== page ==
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Debt Collection -- Will a debt collection agency be OK with a 90 day due date for payment?

Chicago, IL |

My credit card debt was handed over to a debt collector. I now receive calls from the collector telling me the matter is important and to call them. The amount owed is reasonable and I am able to pay the total sum back on a date under 3-months from now. My question is -- if I call the debt collector and ask for this payment date (approximately 90 days) are they going to be OK with this or do they simply take me to court or file something?
I understand more facts may be needed, but in your general experience as attorney, is this a possible way to go?

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Attorney answers 4


Very generally speaking, the solution you describe is possible. With that said, the debt collector will probably continue to badger you until the debt is paid in full, even if you make promises to pay in the future. They will also probably want some assurance more than your word that the payment will be made.


If you call the debt collector, make sure you tell them you wish no further contact by mail or phone. Set up a payment plan as you propose and stick to it. Get the name, phone number and address of the person with whom you spoke and try to deal only with that person. Otherwise, you will continue to be bothered by the agency.


If possible, get this agreement in writing. They may very well not want to do this. The bottom line is, the only way to answer your question is to ask the debt collector. The worst they can do is say no. And then it will probably take them more than the 90 days to get a lawsuit filed, court date, etc. As previously advised, keep track of every letter and telephone call--names, dates, times, what was discussed. A federal law called the Fair Debt Collection Practices Act may give you some leverage if they try to play games.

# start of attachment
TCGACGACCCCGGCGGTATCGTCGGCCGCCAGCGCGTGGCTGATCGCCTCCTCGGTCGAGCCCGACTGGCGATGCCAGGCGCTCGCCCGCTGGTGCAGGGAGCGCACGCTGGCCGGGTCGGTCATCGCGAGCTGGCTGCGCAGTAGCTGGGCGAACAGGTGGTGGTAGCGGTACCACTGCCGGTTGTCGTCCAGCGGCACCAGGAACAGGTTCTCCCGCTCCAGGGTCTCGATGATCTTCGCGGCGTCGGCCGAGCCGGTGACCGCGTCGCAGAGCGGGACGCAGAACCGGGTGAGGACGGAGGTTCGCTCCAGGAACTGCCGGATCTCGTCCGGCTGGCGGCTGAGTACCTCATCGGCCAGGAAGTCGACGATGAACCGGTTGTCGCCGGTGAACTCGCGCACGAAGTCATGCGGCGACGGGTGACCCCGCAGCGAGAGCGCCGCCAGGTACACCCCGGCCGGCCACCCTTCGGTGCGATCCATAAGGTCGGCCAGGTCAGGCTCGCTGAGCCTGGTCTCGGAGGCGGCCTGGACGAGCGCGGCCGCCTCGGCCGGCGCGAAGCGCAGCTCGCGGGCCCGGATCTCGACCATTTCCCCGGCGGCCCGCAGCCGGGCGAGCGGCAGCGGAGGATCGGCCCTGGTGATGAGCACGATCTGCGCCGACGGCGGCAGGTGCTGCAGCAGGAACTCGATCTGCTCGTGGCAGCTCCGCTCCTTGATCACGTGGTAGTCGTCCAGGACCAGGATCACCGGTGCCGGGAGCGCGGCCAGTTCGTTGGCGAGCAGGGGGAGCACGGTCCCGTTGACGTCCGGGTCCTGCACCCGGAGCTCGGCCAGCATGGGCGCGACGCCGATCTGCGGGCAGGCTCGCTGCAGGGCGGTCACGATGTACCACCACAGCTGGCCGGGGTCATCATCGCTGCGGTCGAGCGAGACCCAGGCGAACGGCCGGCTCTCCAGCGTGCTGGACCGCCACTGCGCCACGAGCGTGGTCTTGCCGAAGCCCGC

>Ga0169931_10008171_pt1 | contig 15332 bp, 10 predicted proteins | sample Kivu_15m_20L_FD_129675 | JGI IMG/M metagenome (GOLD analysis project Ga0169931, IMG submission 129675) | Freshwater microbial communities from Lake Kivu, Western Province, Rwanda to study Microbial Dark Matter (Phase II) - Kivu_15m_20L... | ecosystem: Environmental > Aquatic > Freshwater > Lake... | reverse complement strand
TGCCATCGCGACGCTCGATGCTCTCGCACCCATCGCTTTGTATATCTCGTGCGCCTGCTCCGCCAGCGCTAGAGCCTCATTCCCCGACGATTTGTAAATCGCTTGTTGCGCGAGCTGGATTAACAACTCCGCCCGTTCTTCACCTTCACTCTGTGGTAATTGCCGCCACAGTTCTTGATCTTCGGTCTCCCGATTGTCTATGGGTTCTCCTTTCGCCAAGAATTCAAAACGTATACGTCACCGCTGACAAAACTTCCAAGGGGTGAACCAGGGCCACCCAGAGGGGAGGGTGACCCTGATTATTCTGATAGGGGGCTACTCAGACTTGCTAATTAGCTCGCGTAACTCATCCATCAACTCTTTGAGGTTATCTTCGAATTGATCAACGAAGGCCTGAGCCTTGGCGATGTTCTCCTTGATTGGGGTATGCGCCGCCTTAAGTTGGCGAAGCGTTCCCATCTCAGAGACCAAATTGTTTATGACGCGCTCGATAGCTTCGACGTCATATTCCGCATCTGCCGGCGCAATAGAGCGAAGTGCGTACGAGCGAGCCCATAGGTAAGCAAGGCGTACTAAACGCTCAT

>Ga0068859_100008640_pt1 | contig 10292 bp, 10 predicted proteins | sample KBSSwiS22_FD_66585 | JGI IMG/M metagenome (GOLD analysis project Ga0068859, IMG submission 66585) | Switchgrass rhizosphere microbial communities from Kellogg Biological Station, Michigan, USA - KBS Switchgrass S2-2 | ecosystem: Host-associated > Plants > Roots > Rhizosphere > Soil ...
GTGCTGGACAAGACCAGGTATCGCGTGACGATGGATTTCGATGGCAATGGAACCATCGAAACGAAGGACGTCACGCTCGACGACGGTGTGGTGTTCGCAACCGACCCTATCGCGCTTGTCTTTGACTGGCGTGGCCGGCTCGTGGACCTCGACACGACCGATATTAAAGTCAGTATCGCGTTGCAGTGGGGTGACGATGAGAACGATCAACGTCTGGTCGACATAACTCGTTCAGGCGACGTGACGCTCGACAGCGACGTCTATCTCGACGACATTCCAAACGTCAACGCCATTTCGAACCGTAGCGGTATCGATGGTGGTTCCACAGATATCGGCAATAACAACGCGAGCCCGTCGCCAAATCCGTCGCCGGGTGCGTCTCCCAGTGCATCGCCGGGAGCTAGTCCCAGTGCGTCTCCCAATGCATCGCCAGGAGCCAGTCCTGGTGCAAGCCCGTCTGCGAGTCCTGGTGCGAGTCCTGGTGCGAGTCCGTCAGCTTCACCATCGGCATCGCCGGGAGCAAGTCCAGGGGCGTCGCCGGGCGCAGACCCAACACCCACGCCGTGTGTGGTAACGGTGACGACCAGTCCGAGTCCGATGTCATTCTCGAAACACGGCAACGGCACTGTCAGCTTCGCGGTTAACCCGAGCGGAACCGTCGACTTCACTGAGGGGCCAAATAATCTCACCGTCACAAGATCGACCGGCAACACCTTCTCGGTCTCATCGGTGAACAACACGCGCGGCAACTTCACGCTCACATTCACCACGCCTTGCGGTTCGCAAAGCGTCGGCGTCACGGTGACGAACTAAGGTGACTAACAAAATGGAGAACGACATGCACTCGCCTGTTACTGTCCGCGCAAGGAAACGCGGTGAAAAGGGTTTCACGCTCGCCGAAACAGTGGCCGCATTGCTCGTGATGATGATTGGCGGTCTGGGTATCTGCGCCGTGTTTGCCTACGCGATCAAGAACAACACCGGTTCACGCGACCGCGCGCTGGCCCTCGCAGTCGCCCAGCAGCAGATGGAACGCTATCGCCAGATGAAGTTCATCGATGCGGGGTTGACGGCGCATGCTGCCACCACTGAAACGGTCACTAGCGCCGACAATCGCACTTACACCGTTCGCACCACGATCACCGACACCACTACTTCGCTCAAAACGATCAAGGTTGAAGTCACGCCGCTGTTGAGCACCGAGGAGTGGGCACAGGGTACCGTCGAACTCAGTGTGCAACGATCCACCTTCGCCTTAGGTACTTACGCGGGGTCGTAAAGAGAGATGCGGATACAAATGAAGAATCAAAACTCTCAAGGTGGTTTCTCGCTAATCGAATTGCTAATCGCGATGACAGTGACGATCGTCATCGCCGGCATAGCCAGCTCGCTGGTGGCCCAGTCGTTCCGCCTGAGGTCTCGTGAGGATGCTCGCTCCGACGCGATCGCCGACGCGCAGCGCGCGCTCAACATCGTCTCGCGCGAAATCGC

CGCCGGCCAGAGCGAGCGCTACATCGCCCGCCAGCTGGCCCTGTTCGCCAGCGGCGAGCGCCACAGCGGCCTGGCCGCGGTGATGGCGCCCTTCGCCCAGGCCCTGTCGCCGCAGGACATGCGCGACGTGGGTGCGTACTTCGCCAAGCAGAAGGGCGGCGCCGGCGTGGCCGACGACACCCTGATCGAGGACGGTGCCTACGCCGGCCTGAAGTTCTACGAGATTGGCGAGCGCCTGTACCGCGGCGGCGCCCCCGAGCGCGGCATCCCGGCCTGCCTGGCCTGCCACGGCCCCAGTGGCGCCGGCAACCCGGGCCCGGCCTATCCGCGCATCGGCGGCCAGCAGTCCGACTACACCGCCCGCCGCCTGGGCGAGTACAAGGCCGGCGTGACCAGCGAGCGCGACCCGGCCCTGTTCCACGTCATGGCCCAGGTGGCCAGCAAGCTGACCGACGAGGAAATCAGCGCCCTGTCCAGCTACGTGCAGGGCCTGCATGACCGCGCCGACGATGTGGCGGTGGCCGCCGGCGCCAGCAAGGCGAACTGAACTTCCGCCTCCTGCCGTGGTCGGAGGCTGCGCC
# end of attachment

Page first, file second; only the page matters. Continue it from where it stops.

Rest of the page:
By the very nature of Avvo, you have only provided limited facts and no documentation, therefore, our response to your question is treated only as a hypothetical, and as such it is merely general in nature. You should not rely on this response in taking or forgoing action in your circumstances without discussing this matter with an attorney. If we had the opportunity to ask you sufficient questions and review relevant documents so that we were satisfied we had all of the relevant facts and circumstances, our response might differ significantly. Without the opportunity to ask you questions, and review all relevant documents and memoranda, we are simply unable to provide any form of legal advice. Our response to your question does not create any attorney-client relationship between us, and we are not acting as your attorney. We reserve the right to decline representation in any case. By answering your question, we are under no obligation to answer further questions. There are very specific deadlines for filing a lawsuit, replying to a lawsuit filed against you, or taking other action in order to preserve your legal rights. You should contact an attorney immediately in order to be fully advised of your rights, and so that you are aware of those deadlines. If you fail to act within the required time frame, you might be forever barred from asserting your rights or defending your position. The attorney answering this question is licensed in Illinois and Iowa only.


(1) Call them back and tell then you are not disagreeing with the amount owed.
(2) Explain your side truthfully and tell them what you can realistically afford and that you want a payment plan.
(3) I've never turned down anyone who wants to resolve something within 90 days and I've dealt with thousands of people in your situation. If they don't want to resolve it within 90 days they are being very unreasonable.

You're in good shape, they don't WANT to take you to court if you can resolve it.

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